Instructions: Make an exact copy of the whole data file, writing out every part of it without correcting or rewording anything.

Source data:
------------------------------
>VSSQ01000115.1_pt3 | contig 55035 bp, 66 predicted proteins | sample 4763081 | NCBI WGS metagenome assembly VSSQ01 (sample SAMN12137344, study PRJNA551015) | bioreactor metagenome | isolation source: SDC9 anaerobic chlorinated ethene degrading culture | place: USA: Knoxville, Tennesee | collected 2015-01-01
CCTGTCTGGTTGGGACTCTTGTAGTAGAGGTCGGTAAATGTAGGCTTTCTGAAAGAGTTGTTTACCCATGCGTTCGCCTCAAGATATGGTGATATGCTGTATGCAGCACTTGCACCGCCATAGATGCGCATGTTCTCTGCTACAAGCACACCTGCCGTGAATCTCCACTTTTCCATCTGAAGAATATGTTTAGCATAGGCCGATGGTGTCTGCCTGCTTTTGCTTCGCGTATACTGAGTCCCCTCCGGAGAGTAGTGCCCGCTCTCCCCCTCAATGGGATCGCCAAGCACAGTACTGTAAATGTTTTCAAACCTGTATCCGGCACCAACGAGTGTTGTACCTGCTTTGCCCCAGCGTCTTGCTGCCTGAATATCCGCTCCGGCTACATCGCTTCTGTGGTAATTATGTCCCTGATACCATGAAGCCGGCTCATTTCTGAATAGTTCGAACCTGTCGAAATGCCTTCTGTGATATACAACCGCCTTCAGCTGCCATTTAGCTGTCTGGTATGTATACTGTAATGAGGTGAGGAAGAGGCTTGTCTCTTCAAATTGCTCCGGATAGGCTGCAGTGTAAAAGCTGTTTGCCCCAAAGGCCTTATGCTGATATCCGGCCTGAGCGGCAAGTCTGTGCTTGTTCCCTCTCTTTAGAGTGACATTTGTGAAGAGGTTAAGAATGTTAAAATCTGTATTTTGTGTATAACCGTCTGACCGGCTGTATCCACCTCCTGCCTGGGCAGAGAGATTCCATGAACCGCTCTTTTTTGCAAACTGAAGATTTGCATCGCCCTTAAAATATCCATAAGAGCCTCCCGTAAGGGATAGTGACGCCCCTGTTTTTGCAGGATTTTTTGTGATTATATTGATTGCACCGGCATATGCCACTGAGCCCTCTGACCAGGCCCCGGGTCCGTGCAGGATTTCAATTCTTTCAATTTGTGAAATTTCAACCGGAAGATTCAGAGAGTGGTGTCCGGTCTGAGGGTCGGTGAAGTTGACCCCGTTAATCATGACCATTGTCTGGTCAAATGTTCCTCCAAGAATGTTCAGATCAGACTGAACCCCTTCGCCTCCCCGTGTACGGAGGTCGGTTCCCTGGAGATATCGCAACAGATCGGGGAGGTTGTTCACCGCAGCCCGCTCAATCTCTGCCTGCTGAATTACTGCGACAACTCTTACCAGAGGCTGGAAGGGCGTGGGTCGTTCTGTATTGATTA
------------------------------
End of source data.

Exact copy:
>VSSQ01000115.1_pt3 | contig 55035 bp, 66 predicted proteins | sample 4763081 | NCBI WGS metagenome assembly VSSQ01 (sample SAMN12137344, study PRJNA551015) | bioreactor metagenome | isolation source: SDC9 anaerobic chlorinated ethene degrading culture | place: USA: Knoxville, Tennesee | collected 2015-01-01
CCTGTCTGGTTGGGACTCTTGTAGTAGAGGTCGGTAAATGTAGGCTTTCTGAAAGAGTTGTTTACCCATGCGTTCGCCTCAAGATATGGTGATATGCTGTATGCAGCACTTGCACCGCCATAGATGCGCATGTTCTCTGCTACAAGCACACCTGCCGTGAATCTCCACTTTTCCATCTGAAGAATATGTTTAGCATAGGCCGATGGTGTCTGCCTGCTTTTGCTTCGCGTATACTGAGTCCCCTCCGGAGAGTAGTGCCCGCTCTCCCCCTCAATGGGATCGCCAAGCACAGTACTGTAAATGTTTTCAAACCTGTATCCGGCACCAACGAGTGTTGTACCTGCTTTGCCCCAGCGTCTTGCTGCCTGAATATCCGCTCCGGCTACATCGCTTCTGTGGTAATTATGTCCCTGATACCATGAAGCCGGCTCATTTCTGAATAGTTCGAACCTGTCGAAATGCCTTCTGTGATATACAACCGCCTTCAGCTGCCATTTAGCTGTCTGGTATGTATACTGTAATGAGGTGAGGAAGAGGCTTGTCTCTTCAAATTGCTCCGGATAGGCTGCAGTGTAAAAGCTGTTTGCCCCAAAGGCCTTATGCTGATATCCGGCCTGAGCGGCAAGTCTGTGCTTGTTCCCTCTCTTTAGAGTGACATTTGTGAAGAGGTTAAGAATGTTAAAATCTGTATTTTGTGTATAACCGTCTGACCGGCTGTATCCACCTCCTGCCTGGGCAGAGAGATTCCATGAACCGCTCTTTTTTGCAAACTGAAGATTTGCATCGCCCTTAAAATATCCATAAGAGCCTCCCGTAAGGGATAGTGACGCCCCTGTTTTTGCAGGATTTTTTGTGATTATATTGATTGCACCGGCATATGCCACTGAGCCCTCTGACCAGGCCCCGGGTCCGTGCAGGATTTCAATTCTTTCAATTTGTGAAATTTCAACCGGAAGATTCAGAGAGTGGTGTCCGGTCTGAGGGTCGGTGAAGTTGACCCCGTTAATCATGACCATTGTCTGGTCAAATGTTCCTCCAAGAATGTTCAGATCAGACTGAACCCCTTCGCCTCCCCGTGTACGGAGGTCGGTTCCCTGGAGATATCGCAACAGATCGGGGAGGTTGTTCACCGCAGCCCGCTCAATCTCTGCCTGCTGAATTACTGCGACAACTCTTACCAGAGGCTGGAAGGGCGTGGGTCGTTCTGTATTGATTA